Sometimes my academic work overlaps with the kind of thing we do here at Driven to write. At the moment, I am immersed (again) in Gestalt Theory.
This is not the first time I have handled this topic. In January 2015 (happy days!) I used Gestalt theory to discuss why the 1993 Citroen Xantia’s graphics failed to be seen as the designer intended. This time the cases are not examples of failure but show how Gestalt theory can explain what is happening in the world of headlamp fashion trends style stuff.
From 1972 to 1984 the VW sold the Passat with the option of a 5-door as well as 2-door and five doors. Today it’s only sold as a saloon and estate. The Citroen XM came as a five-door hatchback and as a fabulously useful estate. Its predecessors and successors could only be had as saloons or estates.
The other day we were talking about the Renault 16 which led us to the Renault 21 which…
…led me to look for one for sale. Finding one I noticed the unhappy design of the nose cone, the plastic mask around the headlamp and containing the upper grille aperture. Here (below) are some other cars which demonstrate an attempt at rethinking the way the front fascia was handled.
One of them really works – the Ford Sierra is utterly industrial design. And have you noticed the Dacia Duster uses the same concept but eschews the body-colour for the lamp panel? In fact the elegance of the concept is hidden by the Duster’s other fussy details.
Generally I prefer to avoid memoirs of car ownership except en passant. I will try to do so here when having a small look at the afterlife of the 1984 Buick Century.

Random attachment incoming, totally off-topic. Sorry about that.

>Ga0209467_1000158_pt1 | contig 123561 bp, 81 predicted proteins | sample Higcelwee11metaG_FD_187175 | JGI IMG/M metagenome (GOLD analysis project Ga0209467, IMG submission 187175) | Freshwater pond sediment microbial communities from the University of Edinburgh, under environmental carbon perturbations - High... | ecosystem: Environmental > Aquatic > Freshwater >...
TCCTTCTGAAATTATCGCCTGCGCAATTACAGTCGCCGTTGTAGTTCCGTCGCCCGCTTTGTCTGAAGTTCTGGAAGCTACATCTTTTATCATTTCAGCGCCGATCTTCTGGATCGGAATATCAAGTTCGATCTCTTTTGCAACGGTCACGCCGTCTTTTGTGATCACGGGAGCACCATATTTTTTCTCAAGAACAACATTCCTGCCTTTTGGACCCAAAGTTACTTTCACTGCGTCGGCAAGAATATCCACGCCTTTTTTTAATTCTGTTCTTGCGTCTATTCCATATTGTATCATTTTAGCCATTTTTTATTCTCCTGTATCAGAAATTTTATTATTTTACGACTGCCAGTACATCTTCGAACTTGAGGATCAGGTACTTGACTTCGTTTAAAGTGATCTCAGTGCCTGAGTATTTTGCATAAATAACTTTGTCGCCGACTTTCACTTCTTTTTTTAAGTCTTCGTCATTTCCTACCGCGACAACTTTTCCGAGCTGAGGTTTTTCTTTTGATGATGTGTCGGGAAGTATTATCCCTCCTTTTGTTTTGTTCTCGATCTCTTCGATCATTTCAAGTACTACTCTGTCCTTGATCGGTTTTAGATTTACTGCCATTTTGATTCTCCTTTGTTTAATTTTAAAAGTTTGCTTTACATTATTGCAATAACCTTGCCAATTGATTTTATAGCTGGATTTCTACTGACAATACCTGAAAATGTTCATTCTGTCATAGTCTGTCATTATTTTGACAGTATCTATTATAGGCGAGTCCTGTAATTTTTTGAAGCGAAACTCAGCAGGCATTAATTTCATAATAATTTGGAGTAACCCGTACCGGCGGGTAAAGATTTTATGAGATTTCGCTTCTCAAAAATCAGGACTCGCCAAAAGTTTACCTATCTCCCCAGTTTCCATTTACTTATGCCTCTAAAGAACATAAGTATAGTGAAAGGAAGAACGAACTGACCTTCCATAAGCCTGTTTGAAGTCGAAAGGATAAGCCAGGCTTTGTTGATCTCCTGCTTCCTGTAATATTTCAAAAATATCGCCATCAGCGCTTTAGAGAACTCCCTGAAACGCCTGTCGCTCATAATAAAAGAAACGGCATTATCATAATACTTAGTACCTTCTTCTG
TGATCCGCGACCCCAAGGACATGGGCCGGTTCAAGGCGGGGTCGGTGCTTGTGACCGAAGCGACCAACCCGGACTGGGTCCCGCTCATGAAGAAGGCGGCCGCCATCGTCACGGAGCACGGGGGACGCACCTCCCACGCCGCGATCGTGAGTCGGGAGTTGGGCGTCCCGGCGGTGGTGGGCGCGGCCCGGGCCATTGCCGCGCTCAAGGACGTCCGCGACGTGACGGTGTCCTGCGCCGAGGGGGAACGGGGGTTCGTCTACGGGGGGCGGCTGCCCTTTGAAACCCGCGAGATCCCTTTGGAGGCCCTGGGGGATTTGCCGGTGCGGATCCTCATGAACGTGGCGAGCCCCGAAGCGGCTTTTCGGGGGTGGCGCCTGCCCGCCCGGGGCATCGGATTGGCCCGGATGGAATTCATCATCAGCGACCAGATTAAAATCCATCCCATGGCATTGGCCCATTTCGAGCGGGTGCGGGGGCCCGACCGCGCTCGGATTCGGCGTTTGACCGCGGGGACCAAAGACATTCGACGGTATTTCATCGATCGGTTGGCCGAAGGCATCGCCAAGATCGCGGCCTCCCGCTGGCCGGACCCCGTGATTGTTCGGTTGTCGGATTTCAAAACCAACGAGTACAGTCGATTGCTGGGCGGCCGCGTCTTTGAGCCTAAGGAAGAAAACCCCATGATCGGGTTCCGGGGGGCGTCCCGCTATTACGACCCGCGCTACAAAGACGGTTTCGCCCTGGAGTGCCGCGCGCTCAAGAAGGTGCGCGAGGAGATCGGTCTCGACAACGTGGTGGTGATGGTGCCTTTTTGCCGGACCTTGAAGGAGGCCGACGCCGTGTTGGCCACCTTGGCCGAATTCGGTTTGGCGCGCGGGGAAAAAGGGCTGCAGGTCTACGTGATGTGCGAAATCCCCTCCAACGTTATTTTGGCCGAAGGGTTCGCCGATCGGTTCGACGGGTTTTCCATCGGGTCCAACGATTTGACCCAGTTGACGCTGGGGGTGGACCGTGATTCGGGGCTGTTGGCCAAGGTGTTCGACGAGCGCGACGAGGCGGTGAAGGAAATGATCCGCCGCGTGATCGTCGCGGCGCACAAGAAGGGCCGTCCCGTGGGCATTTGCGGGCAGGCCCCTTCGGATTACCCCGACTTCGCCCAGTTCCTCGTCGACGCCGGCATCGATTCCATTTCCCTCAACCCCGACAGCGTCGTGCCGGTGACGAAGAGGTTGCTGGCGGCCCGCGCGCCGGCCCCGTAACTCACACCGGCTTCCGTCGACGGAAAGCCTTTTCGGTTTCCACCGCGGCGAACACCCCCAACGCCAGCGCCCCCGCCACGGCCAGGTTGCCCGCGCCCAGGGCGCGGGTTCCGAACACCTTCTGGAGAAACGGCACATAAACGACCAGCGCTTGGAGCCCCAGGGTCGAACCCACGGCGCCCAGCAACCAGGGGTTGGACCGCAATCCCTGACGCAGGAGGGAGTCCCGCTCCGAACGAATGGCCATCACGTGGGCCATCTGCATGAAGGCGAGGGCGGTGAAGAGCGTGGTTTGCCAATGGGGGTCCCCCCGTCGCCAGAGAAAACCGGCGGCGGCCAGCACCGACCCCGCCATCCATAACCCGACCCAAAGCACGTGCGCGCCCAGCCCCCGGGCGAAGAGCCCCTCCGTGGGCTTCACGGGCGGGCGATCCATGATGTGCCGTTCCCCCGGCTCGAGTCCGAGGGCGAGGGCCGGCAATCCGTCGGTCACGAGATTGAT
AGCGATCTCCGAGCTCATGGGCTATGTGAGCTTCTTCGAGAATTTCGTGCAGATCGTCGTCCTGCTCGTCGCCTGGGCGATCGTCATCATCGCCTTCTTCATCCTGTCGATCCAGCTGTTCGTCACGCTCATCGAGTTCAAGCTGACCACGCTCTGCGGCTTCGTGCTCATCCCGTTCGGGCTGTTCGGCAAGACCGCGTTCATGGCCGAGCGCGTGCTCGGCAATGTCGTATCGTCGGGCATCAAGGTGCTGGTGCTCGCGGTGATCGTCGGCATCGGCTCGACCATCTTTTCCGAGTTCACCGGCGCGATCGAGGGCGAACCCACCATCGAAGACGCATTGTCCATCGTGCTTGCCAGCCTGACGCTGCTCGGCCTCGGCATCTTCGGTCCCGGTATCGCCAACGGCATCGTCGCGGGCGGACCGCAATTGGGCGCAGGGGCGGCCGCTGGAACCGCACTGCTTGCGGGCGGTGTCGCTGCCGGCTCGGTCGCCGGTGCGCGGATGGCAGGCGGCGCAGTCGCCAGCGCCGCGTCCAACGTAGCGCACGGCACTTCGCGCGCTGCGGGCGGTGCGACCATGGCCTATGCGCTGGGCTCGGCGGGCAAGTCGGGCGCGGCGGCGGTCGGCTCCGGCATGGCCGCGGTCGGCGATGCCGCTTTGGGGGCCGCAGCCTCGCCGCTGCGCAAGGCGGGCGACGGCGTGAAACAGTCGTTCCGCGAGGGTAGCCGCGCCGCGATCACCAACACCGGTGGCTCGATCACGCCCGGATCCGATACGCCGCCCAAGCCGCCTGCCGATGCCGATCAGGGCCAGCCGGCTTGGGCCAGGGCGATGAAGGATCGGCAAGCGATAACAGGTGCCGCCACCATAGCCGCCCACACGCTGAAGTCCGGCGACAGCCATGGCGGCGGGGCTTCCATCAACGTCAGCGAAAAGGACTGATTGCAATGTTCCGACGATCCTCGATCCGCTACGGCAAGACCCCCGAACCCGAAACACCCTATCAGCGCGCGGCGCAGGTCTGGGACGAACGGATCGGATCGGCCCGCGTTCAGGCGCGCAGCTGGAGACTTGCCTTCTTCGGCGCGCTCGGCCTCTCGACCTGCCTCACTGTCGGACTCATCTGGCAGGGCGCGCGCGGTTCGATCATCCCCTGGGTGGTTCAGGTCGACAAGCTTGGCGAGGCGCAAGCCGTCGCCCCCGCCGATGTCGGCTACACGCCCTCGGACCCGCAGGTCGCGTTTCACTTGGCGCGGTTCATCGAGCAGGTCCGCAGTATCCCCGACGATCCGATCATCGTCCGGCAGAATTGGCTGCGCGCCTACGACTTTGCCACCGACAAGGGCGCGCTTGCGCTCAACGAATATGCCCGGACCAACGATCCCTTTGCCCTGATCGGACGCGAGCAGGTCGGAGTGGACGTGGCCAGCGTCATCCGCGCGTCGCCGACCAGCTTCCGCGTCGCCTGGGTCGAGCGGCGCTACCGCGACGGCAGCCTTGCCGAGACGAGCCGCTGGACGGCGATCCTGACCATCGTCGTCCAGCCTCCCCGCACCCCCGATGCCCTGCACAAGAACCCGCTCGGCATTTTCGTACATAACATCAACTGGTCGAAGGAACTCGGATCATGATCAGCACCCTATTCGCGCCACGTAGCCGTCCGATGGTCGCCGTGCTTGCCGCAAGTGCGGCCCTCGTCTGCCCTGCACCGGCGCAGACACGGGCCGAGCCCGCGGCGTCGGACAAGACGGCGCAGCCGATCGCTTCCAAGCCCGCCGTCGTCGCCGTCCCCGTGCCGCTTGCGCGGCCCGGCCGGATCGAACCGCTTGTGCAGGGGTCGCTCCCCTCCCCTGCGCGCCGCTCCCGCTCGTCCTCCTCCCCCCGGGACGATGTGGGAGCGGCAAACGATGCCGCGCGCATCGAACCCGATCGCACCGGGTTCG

The reason I am in any way concerned with a car like this is that for a year and a half I owned such a vehicle, almost exactly like the one in the main photo. It differed only in that it had plate sized-rust patches on both front doors.
Across the road from the bus-stop, there stood this VW Passat:
Around the C-pillar I saw a lot of what in the olden days we’d call BMW style. I reflect a lot on how BMW once did some of the work involved in epitomising German design, but it’s been a long time since this : Continue reading “A medley for Sunday”
Not the 1978 film directed by Werner von Fassbender, but the stuff that accumulates on the car.
Even if you leave a car in a nice dry underground carpark, dust eventually settles on a car’s bodywork. In urban areas the dust is a mixture of exhaust particulates, pollen and vegetable matter such as pollen and leaf fragments. We breathe this stuff in all the time.
During summer when the humidity is on the low side, this dust usually remains mobile. As winter settles in and air temperatures drop, the air moisture tends to Continue reading “Theme: Film – Grime”
Did you know that VW based the B3 (of which the B4 is a facelift) on the Golf platform?
And yet it’s bigger in all directions. That might explain why there are so many common parts. I took this photo as a contrast to the Mercedes W210 I showed recently. I’d planned to compose some thoughts on the junk charm of the B4 compared to the W210. This car is nicely tatty and the mismatched filler cap sets off the dreary metallic paint very well. I’d prefer if it was the B3 in a rich colour. Maybe that’s a bit contrived.
In the spirit of even-handedness, we feel we should present selected extracts of this disturbing counterview to the recent pieces we have published by Myles Gorfe.
SUNDAY 14 DECEMBER 2014 (12.45am) : Sunday lunch is in the oven and Myles has just come in from working on the Granada. The poor love looked so miserable. He spent all morning fitting a new part he bought on Ebay and it doesn’t work. He’s just popped up to his man-cave to order another.
SUNDAY 14 DECEMBER 2014 (3.45pm) : Oh well, that was Sunday lunch. The kids liked it anyway but Myles was a no-show. I’ve kept his warm. He’d promised to have a look at my Micra today but it looks like that won’t happen.Continue reading “Bridget Gorfe’s Diary”